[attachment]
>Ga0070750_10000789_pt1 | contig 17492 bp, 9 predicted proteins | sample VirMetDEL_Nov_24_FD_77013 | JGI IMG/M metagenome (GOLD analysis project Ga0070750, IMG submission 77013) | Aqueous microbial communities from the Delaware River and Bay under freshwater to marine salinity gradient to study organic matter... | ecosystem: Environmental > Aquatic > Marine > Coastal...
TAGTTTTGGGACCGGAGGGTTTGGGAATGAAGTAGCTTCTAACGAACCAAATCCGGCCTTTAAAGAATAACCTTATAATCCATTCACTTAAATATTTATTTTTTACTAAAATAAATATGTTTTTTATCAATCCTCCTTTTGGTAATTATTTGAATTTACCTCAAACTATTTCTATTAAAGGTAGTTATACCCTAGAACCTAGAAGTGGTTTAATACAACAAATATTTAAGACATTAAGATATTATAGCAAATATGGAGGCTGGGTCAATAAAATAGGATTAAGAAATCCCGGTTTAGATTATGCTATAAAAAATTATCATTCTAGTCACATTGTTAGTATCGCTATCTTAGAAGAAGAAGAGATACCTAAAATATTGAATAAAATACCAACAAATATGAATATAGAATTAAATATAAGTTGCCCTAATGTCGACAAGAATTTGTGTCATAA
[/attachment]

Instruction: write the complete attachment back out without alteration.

>Ga0070750_10000789_pt1 | contig 17492 bp, 9 predicted proteins | sample VirMetDEL_Nov_24_FD_77013 | JGI IMG/M metagenome (GOLD analysis project Ga0070750, IMG submission 77013) | Aqueous microbial communities from the Delaware River and Bay under freshwater to marine salinity gradient to study organic matter... | ecosystem: Environmental > Aquatic > Marine > Coastal...
TAGTTTTGGGACCGGAGGGTTTGGGAATGAAGTAGCTTCTAACGAACCAAATCCGGCCTTTAAAGAATAACCTTATAATCCATTCACTTAAATATTTATTTTTTACTAAAATAAATATGTTTTTTATCAATCCTCCTTTTGGTAATTATTTGAATTTACCTCAAACTATTTCTATTAAAGGTAGTTATACCCTAGAACCTAGAAGTGGTTTAATACAACAAATATTTAAGACATTAAGATATTATAGCAAATATGGAGGCTGGGTCAATAAAATAGGATTAAGAAATCCCGGTTTAGATTATGCTATAAAAAATTATCATTCTAGTCACATTGTTAGTATCGCTATCTTAGAAGAAGAAGAGATACCTAAAATATTGAATAAAATACCAACAAATATGAATATAGAATTAAATATAAGTTGCCCTAATGTCGACAAGAATTTGTGTCATAA